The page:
Aggie Muster strengthens students’ bond and honors those lost
HORSESHOE BAY — On April 21, any current or former Texas A&M University student within 100 miles of one another are directed to meet up and reminisce about their school days and then remember those Aggies who have passed away during the past year.
For those unfamiliar with this directive, it’s called the Aggie Muster, and thousands of Texas A&M students around the world will participate in the event, wherever they are. For those in the Burnet County area, the Highland Lakes Aggie Muster is 6 p.m. April 21 at Quail Point Community Center, 102 Twilight.
“The Aggie Muster, in my opinion, is our most important tradition,” said Midge Dockery, a former Aggie and co-chair of the 2016 Highland Lakes Aggie Muster. “You get together, share memories of your time at Texas A&M, but then pay tribute and recognize any former students or current students who have passed away during the last year.”
Highland Lakes A&M Club members will read off and remember six names during the muster’s Roll Call.
“It’s a very solemn ceremony that ends the event,” Dockery said. “People will show up to just honor those who died. We’ll have family members of those six who will be there to honor their loved ones. There’s really nothing else like it.”
For Texas A&M students, it’s part of what makes the university so special and their connection to it so strong.
Dockery recalled the first Muster she attended while a student at Texas A&M. Students gathered on the campus as the names were read off.
“It gives you goosebumps, chills,” she said. “To know there’s still a connection to those who have gone before us and to have that ceremony, well, you swell with pride to know you’re part of that family.”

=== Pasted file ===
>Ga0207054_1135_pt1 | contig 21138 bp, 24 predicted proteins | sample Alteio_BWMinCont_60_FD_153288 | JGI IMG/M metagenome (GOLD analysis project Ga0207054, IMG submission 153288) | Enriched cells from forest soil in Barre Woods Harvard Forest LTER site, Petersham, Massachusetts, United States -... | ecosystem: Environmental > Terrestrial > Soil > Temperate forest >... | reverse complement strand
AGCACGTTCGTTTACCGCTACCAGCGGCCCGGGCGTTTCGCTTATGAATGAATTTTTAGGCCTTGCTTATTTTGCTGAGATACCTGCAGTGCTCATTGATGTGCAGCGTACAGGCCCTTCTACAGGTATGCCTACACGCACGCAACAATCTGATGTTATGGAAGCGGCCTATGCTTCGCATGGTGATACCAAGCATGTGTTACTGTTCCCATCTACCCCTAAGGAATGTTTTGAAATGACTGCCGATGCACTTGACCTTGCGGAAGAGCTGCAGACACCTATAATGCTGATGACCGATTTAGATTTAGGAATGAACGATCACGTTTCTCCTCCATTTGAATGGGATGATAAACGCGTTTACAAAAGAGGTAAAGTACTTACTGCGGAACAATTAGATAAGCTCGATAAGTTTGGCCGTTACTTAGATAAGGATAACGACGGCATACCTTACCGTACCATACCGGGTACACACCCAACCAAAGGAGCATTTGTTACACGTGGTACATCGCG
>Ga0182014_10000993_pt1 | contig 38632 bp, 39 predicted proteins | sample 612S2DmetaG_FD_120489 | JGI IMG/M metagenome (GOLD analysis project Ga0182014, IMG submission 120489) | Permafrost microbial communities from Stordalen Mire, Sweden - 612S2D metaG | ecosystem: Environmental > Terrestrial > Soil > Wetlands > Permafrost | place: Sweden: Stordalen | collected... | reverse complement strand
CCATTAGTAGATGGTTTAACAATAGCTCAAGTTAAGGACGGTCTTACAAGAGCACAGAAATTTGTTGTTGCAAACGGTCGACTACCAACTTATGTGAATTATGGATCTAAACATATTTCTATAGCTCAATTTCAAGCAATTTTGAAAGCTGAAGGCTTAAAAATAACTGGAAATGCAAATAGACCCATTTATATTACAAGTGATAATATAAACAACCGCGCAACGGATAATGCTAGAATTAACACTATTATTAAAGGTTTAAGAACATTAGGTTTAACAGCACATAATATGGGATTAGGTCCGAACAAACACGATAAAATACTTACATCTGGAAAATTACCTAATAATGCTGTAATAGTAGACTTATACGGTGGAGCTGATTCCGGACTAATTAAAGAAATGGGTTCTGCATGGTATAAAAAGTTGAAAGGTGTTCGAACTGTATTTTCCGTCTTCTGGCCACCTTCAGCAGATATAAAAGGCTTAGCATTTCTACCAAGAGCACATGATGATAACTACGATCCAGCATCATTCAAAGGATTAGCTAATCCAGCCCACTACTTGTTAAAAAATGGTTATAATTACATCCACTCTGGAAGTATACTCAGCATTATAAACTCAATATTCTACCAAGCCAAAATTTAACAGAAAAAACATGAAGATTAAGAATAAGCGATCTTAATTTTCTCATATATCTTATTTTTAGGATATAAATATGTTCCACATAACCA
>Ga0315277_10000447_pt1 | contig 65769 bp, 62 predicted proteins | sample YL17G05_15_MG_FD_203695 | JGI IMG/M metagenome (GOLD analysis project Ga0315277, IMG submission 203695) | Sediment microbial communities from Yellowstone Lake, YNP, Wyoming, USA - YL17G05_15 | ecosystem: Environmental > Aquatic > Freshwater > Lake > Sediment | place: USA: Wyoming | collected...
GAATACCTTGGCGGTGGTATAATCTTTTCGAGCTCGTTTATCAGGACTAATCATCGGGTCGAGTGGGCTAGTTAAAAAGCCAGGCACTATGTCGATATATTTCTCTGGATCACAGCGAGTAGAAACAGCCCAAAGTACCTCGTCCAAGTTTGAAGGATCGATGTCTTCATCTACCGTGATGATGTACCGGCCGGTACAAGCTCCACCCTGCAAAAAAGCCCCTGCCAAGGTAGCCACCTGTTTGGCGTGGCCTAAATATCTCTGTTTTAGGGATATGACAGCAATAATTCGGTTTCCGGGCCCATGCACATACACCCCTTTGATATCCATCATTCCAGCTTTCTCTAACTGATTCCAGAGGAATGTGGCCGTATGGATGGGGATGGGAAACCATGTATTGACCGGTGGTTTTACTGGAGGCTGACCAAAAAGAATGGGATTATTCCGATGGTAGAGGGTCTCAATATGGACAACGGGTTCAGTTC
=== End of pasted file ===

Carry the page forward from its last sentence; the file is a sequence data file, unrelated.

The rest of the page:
Aggie Muster dates back 133 years when former students gathered June 26, 1883, to relive their college days in stories and memories. Eventually, the event became linked with April 21 to celebrate Texas Independence on San Jacinto Day.
Over the years, it’s remained true to the initial emphasis on getting together, sharing stories, visiting with old friends and making new ones.
The Roll Call tradition came about on April 21, 1946, when 127 Aggies gathered on Corregidor, an island in the Pacific where an intense battle took place between Allied and Japanese forces in 1942. The Aggies remembered their fellow Texas A&M soldiers, marines and sailors who died either in the battle or during their imprisonment in Japanese prisoner-of-war camps.
As they read the names of the deceased, a living Aggie called out “here” for their deceased friends.
The tradition continues today.
And like at Corregidor, during current Roll Calls, an Aggie calls out “here” for a name read off, said former Texas A&M student Joe Don Dockery.
“Because once an Aggie, always an Aggie,” he said. “That’s why we’re called former Texas A&M students and not ex-students.”
The muster starts out with social time when Aggies will get caught up before the Highland Lakes A&M Club announces the five scholarship recipients committed to attending Texas A&M. Then, organizers introduce the guest speaker.
This year’s speaker is Todd Staples, Class of 1984 and former Texas agricultural commissioner. Staples is president of the Texas Oil and Gas Association.
“Then, we finish with (Roll Call),” Midge Dockery said. While it’s an emotional part of the night, she pointed out that it really demonstrates the deep connections Aggies have with each other and the university. “There will be six people called during our local ceremony. And having the knowledge of these individuals at the local level and having the opportunity to call their names, it’s just extremely touching.
“And it’s important to their families,” she added. “We’ll have representatives from their families there as well.”
Reservations are $25 per person for adults and $12 for children 12 and younger. Reservations must be made by April 18.
Contact Midge Dockery at (512) 755-4555 or email@example.com for more information. Go to highlandlakesaggies.com to make reservations.
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